Strength and Conditioning at UIndy

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The Strength and Conditioning Department at the University of Indianapolis strives to progress athletes through the knowledge of weight-lifting, nutrition, flexibility, recovery and motivation, according to the UIndy Athletics website. Strength and Conditioning Coach Steve Barrick works with student-athletes to make sure they are coached well and things are progressing within the weight room. 

Photo by Jacob Walton Assistant Track Coach Matt Royer spots junior thrower Keaton Adams on his 315 lbs bench set. Many of the coaches also use the weight room to keep in shape.

“You start with the physical preparation that goes along with [what the] athletes need to have in terms of their strength, speed, their ability to move well,” Barrick said.  “I think one of the biggest things that [student athletes] can gain from the weight room is confidence.”

Barrick said that confidence, discipline and accountability all go into what the strength and conditioning department does. According to Barrick, technique within the workout is first and foremost with everything that the department does. He said that while the coaches are teaching lifts, they want to make sure they are attentive to small details. 

“With every single lift that they do, everything they do in their warm up, everything they do from a mechanic standpoint when they run and to when they change direction and cut,” Barrick said. “All of those things have to be done technically well first before we can speed it up or before we can put weight on the bar.” 

According to Barrick, if student-athletes are coached well, there are no dangers within strength and conditioning, which is the reason for the coaches. 

“A dangerous weight room environment is an environment in which they [the students] can just come in and do whatever they want to do. It’s dangerous to watch a video on YouTube and try to mimic it because you have no guidance in terms of how to do it properly, how much weight to put on the bar, and those things,” Barrick said. “ So, that’s what we [the coaches] are here for. 

One of the sports that the strength and conditioning coaches work closely with is the football team. According to Offensive Line Coach and Offensive Coordinator Brad Wilson, the strength and conditioning coaches are around the players more than the football coaches are. Whether it’s at training, during strength and conditioning or just in the dining hall, they spend the most time with the players.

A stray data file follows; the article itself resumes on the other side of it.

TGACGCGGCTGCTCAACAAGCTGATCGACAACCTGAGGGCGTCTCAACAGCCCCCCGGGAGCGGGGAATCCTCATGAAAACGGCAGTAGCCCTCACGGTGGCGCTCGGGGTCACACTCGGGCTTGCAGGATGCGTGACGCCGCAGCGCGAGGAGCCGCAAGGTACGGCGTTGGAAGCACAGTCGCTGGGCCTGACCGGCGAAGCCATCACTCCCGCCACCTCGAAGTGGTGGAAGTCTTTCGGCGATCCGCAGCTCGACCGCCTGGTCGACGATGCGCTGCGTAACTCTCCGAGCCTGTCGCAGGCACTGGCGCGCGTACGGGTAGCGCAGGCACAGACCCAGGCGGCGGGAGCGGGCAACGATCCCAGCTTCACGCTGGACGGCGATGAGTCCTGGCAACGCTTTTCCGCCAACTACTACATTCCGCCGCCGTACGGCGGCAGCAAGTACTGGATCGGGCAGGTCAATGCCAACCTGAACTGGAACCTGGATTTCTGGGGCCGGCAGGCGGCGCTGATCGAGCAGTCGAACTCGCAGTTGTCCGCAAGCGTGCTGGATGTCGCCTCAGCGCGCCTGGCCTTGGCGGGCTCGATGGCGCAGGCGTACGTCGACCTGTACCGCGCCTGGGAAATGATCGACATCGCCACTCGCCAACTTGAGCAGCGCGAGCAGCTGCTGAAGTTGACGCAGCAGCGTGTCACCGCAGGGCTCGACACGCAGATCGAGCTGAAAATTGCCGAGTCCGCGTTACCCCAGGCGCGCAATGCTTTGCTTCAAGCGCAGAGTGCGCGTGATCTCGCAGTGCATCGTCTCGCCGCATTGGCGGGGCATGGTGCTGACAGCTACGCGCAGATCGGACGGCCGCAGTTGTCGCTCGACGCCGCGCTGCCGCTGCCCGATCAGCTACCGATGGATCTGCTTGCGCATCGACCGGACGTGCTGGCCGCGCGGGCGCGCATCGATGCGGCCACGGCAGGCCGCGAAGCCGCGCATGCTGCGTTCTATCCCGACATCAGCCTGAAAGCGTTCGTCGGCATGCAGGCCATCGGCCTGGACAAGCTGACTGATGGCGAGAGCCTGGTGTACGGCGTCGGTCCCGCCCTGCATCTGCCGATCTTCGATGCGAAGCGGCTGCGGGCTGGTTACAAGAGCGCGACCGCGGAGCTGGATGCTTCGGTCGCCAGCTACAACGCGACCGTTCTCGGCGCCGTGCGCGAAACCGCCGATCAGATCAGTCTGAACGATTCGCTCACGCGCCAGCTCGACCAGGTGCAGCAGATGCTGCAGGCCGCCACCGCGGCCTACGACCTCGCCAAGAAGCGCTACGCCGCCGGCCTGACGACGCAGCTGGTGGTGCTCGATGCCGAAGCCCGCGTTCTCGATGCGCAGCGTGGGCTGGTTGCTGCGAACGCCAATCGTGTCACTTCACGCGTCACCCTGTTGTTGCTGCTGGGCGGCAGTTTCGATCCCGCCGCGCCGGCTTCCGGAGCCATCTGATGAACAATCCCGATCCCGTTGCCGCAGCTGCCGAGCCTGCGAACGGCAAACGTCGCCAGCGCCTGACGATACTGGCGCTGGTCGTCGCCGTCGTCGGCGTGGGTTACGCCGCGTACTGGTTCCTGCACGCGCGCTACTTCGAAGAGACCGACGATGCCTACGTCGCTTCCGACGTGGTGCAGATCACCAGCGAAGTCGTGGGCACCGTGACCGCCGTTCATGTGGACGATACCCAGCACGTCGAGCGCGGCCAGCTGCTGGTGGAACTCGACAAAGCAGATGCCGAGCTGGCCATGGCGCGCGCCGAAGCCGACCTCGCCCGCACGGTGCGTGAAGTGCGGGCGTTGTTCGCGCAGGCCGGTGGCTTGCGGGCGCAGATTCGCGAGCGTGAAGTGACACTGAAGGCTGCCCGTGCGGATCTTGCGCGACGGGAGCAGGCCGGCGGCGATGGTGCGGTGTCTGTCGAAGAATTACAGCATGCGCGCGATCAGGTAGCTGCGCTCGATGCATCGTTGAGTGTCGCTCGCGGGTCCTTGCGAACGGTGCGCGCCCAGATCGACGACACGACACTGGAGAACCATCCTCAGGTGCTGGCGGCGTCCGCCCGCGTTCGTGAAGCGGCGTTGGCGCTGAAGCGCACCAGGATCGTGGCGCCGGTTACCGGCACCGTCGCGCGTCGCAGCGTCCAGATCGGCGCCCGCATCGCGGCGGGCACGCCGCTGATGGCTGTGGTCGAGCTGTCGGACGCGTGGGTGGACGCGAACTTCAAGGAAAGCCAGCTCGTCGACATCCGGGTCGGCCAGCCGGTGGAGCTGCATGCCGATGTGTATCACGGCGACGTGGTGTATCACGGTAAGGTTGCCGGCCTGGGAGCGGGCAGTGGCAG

“The impact that those guys [strength and conditioning coaches] have on our program is immeasurable,” Wilson said. “They develop the strength, they make sure they are in shape, they also help develop their toughness and they do a really phenomenal job in developing our players and making them maximize their potential.” 

According to Barrick, the philosophy of the weight room is do it right, do it fast and then do it heavy. They want to make sure that the student-athletes do not hit the point of failure, but they are still challenged. 

Photo by Jacob Walton Junior thrower Keaton Adams pulls through a power clean in the ARC’s weight room. The workouts that the athletes do are decided upon by the Strength and Conditioning Department.

As far as the future goals of the strength and conditioning department, Barrick said he wants to always make sure they keep growing. He said they have great coaches that he wants to help with their future goals in terms of where they want to go as a coach and he wants to be able to hire more people within the department. 

“My goal as a strength and conditioning coach is to put the student athletes first and foremost and do what we can do to make our team better and our teams better,” Barrick said.

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